Important Things of Premenstrual Syndrome Risk Factors

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What is Premenstrual syndrome?  (PMS)

        Premenstrual syndrome or PMS  is a combination of symptoms that many women get about a week or 2 before their period. Most women say they get some premenstrual symptoms, such as headaches, bloating, and moodiness. For many women, these symptoms may be so severe that they miss work or school, but other women are not bothered by milder symptoms.

PMS is a combination of emotional and physical symptoms that women get after ovulation and before the start of their menstrual period. PMS happens in the days after ovulation because progesterone and estrogen levels begin falling dramatically if you are not pregnant. PMS symptoms dsiapear within several days after a woman’s period starts as hormone levels begin rising again.

Many women get their periods without any signs of PMS or only very mild symptoms. For others, PMS symptoms may be so severe that it makes it hard to do everyday activities like go to work or school. Severe PMS symptoms may be a sign of premenstrual dysphoric disorder. PMS goes away when you no longer get a period, such as after menopause. After pregnancy, PMS might come back, but you might have different PMS symptoms.

Premenstrual Syndrome Risk Factor
Diet
A diet high in fat is associated with worse PMS symptoms. There is also evidence that women with PMDD have an increased desire for high-fat and high-calorie foods during the luteal phase compared to the follicular phase. Another survey found that consumption of foods and beverages high in sugar was associated with PMS.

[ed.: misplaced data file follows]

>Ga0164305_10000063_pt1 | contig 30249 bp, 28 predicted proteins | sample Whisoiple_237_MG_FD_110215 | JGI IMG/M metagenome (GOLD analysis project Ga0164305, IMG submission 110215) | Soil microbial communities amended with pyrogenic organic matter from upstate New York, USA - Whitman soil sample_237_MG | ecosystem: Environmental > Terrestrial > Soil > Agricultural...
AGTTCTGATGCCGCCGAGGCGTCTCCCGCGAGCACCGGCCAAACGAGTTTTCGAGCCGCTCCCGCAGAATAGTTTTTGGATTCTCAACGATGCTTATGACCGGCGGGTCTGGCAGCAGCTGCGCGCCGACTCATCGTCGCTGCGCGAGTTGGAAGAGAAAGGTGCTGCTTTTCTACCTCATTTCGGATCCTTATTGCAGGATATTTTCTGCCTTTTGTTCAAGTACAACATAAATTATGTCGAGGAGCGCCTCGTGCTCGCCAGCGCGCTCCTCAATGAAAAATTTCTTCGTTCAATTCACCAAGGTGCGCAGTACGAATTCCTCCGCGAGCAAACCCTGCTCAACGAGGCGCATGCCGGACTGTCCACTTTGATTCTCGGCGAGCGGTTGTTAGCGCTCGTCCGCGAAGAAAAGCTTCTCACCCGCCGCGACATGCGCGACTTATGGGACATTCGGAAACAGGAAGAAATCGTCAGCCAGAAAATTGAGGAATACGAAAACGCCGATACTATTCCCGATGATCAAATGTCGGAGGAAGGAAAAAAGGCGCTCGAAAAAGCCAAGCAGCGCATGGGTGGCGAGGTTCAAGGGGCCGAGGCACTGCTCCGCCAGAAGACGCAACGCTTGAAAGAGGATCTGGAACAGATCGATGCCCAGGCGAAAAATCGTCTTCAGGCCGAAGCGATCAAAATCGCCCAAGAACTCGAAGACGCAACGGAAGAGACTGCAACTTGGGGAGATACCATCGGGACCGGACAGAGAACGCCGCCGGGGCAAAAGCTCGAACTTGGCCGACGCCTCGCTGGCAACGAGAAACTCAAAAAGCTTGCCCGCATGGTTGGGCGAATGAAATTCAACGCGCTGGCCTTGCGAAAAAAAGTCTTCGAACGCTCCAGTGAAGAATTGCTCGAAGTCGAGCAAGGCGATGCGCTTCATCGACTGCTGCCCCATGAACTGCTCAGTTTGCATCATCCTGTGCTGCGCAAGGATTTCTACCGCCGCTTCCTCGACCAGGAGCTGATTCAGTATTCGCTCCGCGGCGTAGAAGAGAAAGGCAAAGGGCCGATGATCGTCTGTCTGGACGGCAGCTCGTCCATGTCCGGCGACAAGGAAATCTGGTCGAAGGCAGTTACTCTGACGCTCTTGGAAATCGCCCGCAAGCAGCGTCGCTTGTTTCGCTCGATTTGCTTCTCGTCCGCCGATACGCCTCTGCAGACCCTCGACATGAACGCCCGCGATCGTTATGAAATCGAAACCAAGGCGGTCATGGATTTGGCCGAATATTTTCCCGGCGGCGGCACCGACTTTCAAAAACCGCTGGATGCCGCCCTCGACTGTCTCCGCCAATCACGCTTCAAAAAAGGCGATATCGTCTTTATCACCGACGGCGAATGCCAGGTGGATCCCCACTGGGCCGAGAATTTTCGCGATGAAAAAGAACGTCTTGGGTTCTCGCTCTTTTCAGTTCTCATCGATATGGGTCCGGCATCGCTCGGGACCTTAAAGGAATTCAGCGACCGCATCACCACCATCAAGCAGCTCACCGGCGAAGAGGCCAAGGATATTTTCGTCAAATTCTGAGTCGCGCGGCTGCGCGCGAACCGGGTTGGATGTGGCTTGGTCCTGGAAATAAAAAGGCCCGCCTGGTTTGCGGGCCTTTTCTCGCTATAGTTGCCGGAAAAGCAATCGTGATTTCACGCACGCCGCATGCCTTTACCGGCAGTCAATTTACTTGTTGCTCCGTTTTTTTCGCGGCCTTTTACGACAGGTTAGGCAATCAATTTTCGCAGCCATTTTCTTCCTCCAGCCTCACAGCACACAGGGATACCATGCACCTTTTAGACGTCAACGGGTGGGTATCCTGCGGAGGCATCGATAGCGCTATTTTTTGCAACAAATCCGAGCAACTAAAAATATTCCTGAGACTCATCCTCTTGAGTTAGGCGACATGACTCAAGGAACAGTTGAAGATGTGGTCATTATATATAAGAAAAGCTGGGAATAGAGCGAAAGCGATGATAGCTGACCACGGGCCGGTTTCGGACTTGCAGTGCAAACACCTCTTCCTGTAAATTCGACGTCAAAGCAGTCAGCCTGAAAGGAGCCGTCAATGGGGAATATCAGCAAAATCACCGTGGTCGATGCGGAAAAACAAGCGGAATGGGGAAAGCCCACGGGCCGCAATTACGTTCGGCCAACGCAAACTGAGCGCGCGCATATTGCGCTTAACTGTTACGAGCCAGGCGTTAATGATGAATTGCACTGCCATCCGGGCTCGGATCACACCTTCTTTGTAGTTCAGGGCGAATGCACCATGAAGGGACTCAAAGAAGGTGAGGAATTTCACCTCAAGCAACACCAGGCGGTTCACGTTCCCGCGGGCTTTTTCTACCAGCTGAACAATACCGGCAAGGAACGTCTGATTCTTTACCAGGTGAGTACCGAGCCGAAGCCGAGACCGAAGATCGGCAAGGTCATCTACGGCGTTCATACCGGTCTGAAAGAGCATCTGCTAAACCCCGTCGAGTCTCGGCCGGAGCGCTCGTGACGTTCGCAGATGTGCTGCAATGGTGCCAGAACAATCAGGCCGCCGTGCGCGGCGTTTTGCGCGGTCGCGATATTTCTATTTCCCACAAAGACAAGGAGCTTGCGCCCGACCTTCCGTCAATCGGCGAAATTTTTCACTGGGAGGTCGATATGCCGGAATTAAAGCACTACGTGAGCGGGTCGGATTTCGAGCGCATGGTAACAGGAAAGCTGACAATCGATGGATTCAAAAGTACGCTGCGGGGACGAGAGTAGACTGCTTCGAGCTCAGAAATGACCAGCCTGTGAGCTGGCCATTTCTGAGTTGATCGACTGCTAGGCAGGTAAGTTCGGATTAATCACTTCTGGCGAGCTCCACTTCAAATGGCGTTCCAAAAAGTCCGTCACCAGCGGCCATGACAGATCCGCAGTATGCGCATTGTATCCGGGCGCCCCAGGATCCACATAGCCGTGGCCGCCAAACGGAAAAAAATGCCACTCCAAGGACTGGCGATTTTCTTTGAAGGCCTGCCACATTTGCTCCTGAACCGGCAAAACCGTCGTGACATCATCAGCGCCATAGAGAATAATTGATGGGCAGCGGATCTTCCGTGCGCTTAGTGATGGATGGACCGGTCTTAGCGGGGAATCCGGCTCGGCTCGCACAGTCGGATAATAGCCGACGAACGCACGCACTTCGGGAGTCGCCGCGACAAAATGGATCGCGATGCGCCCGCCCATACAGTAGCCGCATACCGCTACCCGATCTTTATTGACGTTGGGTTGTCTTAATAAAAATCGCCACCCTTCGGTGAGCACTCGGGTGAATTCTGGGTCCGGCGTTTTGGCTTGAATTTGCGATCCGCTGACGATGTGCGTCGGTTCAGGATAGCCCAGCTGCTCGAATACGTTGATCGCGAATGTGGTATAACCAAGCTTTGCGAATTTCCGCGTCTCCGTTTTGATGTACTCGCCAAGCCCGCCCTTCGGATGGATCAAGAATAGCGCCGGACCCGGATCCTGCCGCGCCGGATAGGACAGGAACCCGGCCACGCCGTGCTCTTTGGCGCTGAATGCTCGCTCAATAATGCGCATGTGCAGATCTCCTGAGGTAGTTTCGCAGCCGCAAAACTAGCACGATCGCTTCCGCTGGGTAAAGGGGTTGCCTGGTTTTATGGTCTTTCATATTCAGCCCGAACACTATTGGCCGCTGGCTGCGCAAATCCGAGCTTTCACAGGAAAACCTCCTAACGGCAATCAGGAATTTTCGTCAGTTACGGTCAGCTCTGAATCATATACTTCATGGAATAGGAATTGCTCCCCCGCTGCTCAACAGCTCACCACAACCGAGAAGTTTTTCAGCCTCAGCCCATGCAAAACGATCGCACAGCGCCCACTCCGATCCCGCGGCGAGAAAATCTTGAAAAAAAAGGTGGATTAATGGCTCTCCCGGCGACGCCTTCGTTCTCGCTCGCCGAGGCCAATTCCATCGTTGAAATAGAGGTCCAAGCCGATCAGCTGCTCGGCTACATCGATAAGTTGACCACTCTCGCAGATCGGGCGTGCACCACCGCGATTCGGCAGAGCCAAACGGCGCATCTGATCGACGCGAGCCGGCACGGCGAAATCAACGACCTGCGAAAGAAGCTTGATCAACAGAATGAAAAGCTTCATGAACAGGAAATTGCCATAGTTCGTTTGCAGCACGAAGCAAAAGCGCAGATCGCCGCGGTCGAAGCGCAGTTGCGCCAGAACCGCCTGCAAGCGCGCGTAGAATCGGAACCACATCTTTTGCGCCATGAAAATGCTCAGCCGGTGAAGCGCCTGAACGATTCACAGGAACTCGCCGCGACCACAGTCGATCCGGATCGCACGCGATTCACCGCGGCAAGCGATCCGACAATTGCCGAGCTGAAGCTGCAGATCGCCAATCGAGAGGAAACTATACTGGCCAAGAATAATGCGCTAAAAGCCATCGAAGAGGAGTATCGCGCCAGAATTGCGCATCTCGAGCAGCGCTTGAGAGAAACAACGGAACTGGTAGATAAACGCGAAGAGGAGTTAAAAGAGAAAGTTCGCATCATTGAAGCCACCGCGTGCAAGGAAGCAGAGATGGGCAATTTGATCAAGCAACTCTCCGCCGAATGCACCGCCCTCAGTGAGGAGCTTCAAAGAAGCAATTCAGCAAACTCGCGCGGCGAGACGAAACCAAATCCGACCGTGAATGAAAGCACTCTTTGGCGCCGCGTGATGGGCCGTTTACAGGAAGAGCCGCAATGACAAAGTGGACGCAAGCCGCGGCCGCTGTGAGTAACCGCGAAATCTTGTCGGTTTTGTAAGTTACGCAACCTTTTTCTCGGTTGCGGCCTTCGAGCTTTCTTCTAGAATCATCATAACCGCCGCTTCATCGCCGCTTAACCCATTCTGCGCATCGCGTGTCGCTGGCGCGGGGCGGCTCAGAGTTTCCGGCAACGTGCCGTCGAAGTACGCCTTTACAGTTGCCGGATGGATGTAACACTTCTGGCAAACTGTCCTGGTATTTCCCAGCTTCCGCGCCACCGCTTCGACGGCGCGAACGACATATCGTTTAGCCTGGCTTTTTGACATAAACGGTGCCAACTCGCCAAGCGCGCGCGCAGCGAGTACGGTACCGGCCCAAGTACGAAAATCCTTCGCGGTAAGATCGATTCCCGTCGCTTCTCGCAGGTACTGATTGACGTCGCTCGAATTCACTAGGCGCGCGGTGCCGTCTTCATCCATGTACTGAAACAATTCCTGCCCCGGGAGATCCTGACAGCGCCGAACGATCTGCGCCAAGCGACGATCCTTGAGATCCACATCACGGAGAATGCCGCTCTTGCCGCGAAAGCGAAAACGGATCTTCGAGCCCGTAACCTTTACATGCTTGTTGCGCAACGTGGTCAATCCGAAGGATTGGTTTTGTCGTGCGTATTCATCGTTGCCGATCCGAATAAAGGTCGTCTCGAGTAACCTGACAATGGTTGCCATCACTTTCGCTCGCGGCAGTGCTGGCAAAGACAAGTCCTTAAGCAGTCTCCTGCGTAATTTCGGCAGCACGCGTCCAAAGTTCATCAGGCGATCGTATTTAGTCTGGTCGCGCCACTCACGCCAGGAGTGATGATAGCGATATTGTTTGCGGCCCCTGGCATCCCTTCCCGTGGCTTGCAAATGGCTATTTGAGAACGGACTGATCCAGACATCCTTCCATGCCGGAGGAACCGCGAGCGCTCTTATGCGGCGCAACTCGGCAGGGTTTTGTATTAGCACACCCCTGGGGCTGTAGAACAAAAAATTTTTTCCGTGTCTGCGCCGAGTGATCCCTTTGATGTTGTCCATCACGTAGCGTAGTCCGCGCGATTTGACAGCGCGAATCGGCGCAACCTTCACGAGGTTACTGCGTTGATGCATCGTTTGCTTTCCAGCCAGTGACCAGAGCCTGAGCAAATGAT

Obesity
Increasing body mass index or BMI is associated with PMS. a BMI > 27.5 conferred a significantly higher risk of PMS than a BMI < 20. Higher BMI was significantly associated with symptoms of backache, swelling of extremities, and abdominal cramping (Bertone-Johnson 2010). A survey of 874 women found that those who were obese had a 2.8-fold higher risk of PMS (Masho 2005). Higher BMI has also been associated with PMDD (Yen 2010).

Psychological Risk Factors
Stress, traumatic,or having post-traumatic stress disorder increases a woman’s odds of developing PMDD. There is also evidence that women who perceive discrimination during their lifetimes, including gender and race discrimination, are more likely to experience PMDD (Pilver, Desai 2011). Women with PMS were more than three times as likely to report significant trauma in childhood compared with those without PMS.
It is important to note that women with illnesses, psychiatric may experience exacerbation of their condition during the luteal phase of their menstrual cycle.

Smoking and Alcohol Consumption
Women who smoke had a more than two-fold higher risk of developing PMS, while those who began smoking before age 15 had a greater than 2.5-fold risk, compared with women who never smoked. Former smokers who smoked 25 or more cigarettes per day had a 1.8-fold higher risk of developing PMS relative to women who never smoked. Smoking more cigarettes over a longer period of time also increased PMS risk.

A women with Premenstrual syndrome drank significantly more servings of alcohol per week, both pre- and postmenstrually, than did those without PMS. Women who had ten or more alcoholic drinks per week in their postmenstrual phase were significantly more likely to have moderate to severe PMS. MS.

Lifestyle Risk Factors
Some women with PMDD have a history of significant stress exposure, such as a history of childhood emotional, physical, or sexual abuse. Stress can also trigger symptoms or make them worse. The correlation between worsening PMDD symptoms  and stress is currently an area of active investigation.  There are relationship between ALLO and the stress response in women with PMDD. ALLO typically increases at times of acute stress and has a calming and sedative effect. Experimental studies suggest the ALLO response to acute stress is decreased when exposed to stress.
Certainly, the possibility of a connection between your stress response and PMDD supports the common sense first-line treatment interventions for PMDD, including lifestyle modifications and stress reduction.

        There is some evidence that the onset and course of premenstrual syndrome is related to stress; however, few studies have explored the role of traumatic events and post-traumatic stress disorder (PTSD) as risk factors for the development of premenstrual dysphoric disorder (PMDD). 

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